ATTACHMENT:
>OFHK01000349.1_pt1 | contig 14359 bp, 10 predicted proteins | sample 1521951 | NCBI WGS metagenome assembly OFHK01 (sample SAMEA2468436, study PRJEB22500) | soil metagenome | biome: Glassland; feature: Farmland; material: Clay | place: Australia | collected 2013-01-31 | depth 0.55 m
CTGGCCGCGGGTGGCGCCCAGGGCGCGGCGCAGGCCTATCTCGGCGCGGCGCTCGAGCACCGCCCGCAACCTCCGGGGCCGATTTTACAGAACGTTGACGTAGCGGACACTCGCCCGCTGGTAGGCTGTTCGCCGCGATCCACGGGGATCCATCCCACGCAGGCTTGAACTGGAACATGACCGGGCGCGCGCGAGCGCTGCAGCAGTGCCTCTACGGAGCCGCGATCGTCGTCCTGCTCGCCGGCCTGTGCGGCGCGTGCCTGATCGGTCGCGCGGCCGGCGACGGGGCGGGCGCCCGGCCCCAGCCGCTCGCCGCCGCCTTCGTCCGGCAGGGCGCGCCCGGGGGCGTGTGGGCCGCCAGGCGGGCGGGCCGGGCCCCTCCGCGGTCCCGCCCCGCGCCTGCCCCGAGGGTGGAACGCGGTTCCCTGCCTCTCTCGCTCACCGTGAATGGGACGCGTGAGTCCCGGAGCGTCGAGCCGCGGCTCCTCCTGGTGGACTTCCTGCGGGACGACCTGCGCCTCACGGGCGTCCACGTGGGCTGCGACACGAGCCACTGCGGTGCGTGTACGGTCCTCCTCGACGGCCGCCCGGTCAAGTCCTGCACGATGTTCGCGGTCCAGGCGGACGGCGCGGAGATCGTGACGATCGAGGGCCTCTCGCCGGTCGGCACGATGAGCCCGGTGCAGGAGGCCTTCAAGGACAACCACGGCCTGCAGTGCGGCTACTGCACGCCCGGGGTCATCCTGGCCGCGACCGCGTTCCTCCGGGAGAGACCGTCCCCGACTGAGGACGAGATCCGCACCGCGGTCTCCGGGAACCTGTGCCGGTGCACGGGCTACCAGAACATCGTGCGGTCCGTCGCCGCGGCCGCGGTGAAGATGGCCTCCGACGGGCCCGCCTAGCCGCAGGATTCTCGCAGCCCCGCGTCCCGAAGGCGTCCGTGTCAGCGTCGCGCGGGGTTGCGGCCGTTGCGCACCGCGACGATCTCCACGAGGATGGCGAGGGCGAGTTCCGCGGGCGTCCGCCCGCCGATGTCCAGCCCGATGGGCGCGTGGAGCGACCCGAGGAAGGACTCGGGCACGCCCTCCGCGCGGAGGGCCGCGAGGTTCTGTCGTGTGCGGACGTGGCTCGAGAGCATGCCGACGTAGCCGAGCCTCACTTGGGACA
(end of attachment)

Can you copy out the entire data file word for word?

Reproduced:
>OFHK01000349.1_pt1 | contig 14359 bp, 10 predicted proteins | sample 1521951 | NCBI WGS metagenome assembly OFHK01 (sample SAMEA2468436, study PRJEB22500) | soil metagenome | biome: Glassland; feature: Farmland; material: Clay | place: Australia | collected 2013-01-31 | depth 0.55 m
CTGGCCGCGGGTGGCGCCCAGGGCGCGGCGCAGGCCTATCTCGGCGCGGCGCTCGAGCACCGCCCGCAACCTCCGGGGCCGATTTTACAGAACGTTGACGTAGCGGACACTCGCCCGCTGGTAGGCTGTTCGCCGCGATCCACGGGGATCCATCCCACGCAGGCTTGAACTGGAACATGACCGGGCGCGCGCGAGCGCTGCAGCAGTGCCTCTACGGAGCCGCGATCGTCGTCCTGCTCGCCGGCCTGTGCGGCGCGTGCCTGATCGGTCGCGCGGCCGGCGACGGGGCGGGCGCCCGGCCCCAGCCGCTCGCCGCCGCCTTCGTCCGGCAGGGCGCGCCCGGGGGCGTGTGGGCCGCCAGGCGGGCGGGCCGGGCCCCTCCGCGGTCCCGCCCCGCGCCTGCCCCGAGGGTGGAACGCGGTTCCCTGCCTCTCTCGCTCACCGTGAATGGGACGCGTGAGTCCCGGAGCGTCGAGCCGCGGCTCCTCCTGGTGGACTTCCTGCGGGACGACCTGCGCCTCACGGGCGTCCACGTGGGCTGCGACACGAGCCACTGCGGTGCGTGTACGGTCCTCCTCGACGGCCGCCCGGTCAAGTCCTGCACGATGTTCGCGGTCCAGGCGGACGGCGCGGAGATCGTGACGATCGAGGGCCTCTCGCCGGTCGGCACGATGAGCCCGGTGCAGGAGGCCTTCAAGGACAACCACGGCCTGCAGTGCGGCTACTGCACGCCCGGGGTCATCCTGGCCGCGACCGCGTTCCTCCGGGAGAGACCGTCCCCGACTGAGGACGAGATCCGCACCGCGGTCTCCGGGAACCTGTGCCGGTGCACGGGCTACCAGAACATCGTGCGGTCCGTCGCCGCGGCCGCGGTGAAGATGGCCTCCGACGGGCCCGCCTAGCCGCAGGATTCTCGCAGCCCCGCGTCCCGAAGGCGTCCGTGTCAGCGTCGCGCGGGGTTGCGGCCGTTGCGCACCGCGACGATCTCCACGAGGATGGCGAGGGCGAGTTCCGCGGGCGTCCGCCCGCCGATGTCCAGCCCGATGGGCGCGTGGAGCGACCCGAGGAAGGACTCGGGCACGCCCTCCGCGCGGAGGGCCGCGAGGTTCTGTCGTGTGCGGACGTGGCTCGAGAGCATGCCGACGTAGCCGAGCCTCACTTGGGACA